This year has certainly been a roller-coaster ride for investors, and those nearing retirement might have been holding their breath for some time in March and early April as the price of many stocks reached a low point during this current recession. But many of those stocks have already bounced back from those spring lows, and those investors who could afford to ride out the dip will see greater gains as the economy picks up.
As these companies (and their stocks) recover, now is a good time to pick up shares of great companies that can help bankroll your retirement. There are companies that have proven their mettle over the past few months and will keep flying, while others have seen their share prices fall, providing investors the chance to buy the stock on sale. Target (NYSE:TGT) and PayPal (NASDAQ:PYPL) are both excellent choices whose shares have handled the recession well and are rising, and Starbucks (NASDAQ:SBUX) is a top player whose shares you can currently buy at a discount. Let's find out a bit more about these three stocks.
1. Target: Taking care of mass needs
During the pandemic, customers flocked to Target's stores and used the retailer's digital options to stay stocked up on essentials. That fueled massive gains for the retailer, which managed a 24% year-over-year comps increase and a 195% digital sales increase in the second quarter (which ended Aug. 1). It wasn't only the basics that drove comps this quarter. As customers began spending again, there was a strong channel mix increasing sales. This strong showing comes on the heels of the company's concentrated efforts to build up its multichannel approach. Same-day services -- which include order pickup, drive-up, and Shipt delivery, and are all fusions of physical and digital -- grew 273%.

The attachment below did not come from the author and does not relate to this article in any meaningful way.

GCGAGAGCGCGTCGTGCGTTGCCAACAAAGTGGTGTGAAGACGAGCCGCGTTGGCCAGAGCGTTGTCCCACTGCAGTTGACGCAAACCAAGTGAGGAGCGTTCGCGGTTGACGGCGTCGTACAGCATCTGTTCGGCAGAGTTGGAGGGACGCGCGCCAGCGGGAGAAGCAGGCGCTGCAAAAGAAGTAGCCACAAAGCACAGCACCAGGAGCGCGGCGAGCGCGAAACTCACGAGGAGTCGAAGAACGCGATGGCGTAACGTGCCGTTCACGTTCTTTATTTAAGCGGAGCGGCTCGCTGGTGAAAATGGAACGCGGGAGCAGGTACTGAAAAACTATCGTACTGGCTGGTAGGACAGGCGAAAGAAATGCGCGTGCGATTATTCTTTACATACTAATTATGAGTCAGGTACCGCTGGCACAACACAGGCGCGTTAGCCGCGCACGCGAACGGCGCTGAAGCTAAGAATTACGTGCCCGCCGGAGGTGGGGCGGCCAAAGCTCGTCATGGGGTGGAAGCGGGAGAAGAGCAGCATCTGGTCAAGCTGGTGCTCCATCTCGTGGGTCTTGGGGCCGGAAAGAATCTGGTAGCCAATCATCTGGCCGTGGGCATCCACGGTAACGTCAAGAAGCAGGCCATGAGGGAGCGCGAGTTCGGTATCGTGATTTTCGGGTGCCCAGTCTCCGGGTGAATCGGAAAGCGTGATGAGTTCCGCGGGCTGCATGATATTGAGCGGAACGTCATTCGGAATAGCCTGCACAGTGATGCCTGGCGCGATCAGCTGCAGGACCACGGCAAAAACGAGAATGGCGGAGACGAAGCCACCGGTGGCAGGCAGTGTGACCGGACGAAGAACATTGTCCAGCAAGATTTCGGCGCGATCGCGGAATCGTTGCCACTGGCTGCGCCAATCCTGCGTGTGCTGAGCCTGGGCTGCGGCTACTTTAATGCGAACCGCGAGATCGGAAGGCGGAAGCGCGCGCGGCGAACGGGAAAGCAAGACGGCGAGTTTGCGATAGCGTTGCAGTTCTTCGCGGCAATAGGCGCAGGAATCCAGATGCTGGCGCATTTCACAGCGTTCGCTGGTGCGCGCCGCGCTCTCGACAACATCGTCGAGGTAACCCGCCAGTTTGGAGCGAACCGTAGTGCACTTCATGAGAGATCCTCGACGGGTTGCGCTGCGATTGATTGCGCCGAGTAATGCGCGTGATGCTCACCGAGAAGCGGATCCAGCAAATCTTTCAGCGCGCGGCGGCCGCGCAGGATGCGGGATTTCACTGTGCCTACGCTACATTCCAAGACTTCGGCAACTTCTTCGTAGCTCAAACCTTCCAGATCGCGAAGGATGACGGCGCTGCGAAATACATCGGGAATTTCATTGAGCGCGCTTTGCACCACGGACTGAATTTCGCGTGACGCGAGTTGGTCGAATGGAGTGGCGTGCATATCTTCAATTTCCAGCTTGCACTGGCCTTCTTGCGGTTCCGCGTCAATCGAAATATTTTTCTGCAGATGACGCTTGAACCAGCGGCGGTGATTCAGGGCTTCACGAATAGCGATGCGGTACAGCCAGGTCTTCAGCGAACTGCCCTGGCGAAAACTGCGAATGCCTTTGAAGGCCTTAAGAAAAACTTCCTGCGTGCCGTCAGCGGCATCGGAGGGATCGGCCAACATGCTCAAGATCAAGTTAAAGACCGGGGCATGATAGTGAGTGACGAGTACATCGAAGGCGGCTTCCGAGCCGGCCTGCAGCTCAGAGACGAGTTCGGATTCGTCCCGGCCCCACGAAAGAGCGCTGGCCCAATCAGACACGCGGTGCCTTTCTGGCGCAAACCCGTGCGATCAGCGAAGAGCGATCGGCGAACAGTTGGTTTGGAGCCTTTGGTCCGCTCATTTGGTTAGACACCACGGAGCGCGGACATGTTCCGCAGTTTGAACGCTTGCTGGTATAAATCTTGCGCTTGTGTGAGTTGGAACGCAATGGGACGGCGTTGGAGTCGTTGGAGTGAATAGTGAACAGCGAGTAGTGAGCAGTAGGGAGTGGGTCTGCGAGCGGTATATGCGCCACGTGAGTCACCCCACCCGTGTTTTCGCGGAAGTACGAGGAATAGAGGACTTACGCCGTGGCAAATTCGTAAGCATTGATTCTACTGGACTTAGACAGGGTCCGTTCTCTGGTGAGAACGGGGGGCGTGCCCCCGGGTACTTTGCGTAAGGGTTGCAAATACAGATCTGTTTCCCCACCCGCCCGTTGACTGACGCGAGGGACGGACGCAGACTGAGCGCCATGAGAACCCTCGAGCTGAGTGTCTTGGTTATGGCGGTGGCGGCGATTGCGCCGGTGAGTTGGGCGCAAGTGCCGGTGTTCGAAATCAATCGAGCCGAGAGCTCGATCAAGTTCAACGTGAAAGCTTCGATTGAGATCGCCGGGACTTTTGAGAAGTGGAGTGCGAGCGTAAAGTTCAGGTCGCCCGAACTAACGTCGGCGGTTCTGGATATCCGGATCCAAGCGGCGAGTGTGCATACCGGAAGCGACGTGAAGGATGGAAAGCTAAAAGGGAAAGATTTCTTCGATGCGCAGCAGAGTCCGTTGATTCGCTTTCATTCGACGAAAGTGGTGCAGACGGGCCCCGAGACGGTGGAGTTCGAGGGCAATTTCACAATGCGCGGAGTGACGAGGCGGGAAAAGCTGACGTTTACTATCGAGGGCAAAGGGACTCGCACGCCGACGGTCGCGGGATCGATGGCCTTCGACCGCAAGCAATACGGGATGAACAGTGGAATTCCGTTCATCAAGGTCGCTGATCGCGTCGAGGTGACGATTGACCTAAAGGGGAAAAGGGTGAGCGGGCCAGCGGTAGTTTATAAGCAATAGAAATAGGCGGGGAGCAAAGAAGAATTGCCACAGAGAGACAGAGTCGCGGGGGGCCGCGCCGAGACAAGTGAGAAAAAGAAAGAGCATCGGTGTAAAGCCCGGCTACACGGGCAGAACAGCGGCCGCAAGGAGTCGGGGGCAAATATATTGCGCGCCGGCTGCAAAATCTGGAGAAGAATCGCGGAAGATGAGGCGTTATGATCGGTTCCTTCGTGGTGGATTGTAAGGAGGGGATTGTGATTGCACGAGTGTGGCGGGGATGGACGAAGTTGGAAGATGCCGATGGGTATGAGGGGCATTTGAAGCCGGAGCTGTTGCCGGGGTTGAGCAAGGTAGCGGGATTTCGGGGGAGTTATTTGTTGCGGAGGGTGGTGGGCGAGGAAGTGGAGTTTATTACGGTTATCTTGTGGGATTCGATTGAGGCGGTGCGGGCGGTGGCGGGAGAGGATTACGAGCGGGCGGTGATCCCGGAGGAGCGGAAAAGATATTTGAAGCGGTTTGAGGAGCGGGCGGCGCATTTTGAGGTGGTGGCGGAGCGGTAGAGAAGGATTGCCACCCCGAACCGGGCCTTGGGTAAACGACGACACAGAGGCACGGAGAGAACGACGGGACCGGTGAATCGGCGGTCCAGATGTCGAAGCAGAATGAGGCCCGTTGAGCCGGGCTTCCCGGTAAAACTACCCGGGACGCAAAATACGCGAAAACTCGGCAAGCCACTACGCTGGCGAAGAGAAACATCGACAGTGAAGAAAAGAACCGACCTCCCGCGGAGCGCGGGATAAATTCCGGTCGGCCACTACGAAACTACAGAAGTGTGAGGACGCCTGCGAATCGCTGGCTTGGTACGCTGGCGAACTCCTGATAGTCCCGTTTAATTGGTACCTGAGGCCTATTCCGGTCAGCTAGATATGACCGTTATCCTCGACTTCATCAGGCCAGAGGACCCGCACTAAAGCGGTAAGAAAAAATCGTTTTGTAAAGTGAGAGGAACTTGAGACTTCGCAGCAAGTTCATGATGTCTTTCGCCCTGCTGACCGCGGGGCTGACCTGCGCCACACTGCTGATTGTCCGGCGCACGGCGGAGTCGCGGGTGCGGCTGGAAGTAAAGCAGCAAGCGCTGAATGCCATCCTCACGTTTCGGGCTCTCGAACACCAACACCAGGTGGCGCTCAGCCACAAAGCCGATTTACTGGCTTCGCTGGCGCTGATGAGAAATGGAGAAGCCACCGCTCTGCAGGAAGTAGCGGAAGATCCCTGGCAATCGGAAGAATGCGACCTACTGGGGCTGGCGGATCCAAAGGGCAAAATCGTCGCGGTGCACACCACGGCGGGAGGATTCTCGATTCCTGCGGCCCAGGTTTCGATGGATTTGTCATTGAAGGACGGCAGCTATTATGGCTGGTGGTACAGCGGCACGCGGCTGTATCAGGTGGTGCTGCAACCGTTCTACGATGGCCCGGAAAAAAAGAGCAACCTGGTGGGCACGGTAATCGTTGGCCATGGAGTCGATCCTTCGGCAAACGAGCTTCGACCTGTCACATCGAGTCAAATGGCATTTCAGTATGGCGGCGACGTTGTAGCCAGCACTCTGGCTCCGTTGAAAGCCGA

But it's not only this past quarter that indicates the company's strength. Target has been aggressively testing innovative strategies for several years now to keep up with current trends and boost results. It jumped right into the small-store format, finding a way to market its packed stores to customers who want a more intimate experience, and it's pioneering a model home-order fulfillment using its local stores to keep delivery costs down. For the next quarter, the company's adapting to the situation with a longer period of back-to-school sales and parking lot events for contactless purchases for those headed back to college.
Target is still experiencing double-digit sales increases in the third quarter, but the spike is leveling off a bit. The company, however, is not, and investors who held on to the stock despite the March plunge have already seen their shares appreciate about 18% year to date.
2. Square: Driving digital businesses
PayPal is the original online payment option and cash-moving service. Although newer financial technology companies (fintechs) such as Square have entered the market, PayPal is still the leader when it comes to buying online. Despite its behemoth standing, the second quarter was the strongest in the digital payment leader's history, with a 30% rise in total payment volume (TPV) and more than 21 million new net active customers. But while many companies that are experiencing pandemic headwinds, such as Target, are expecting sales to slow down over the next few months, PayPal anticipates continued momentum in the third and fourth quarters. Company management expects 70 million new users in the next two quarters and more than 20% increases in both revenue and earnings per share (EPS).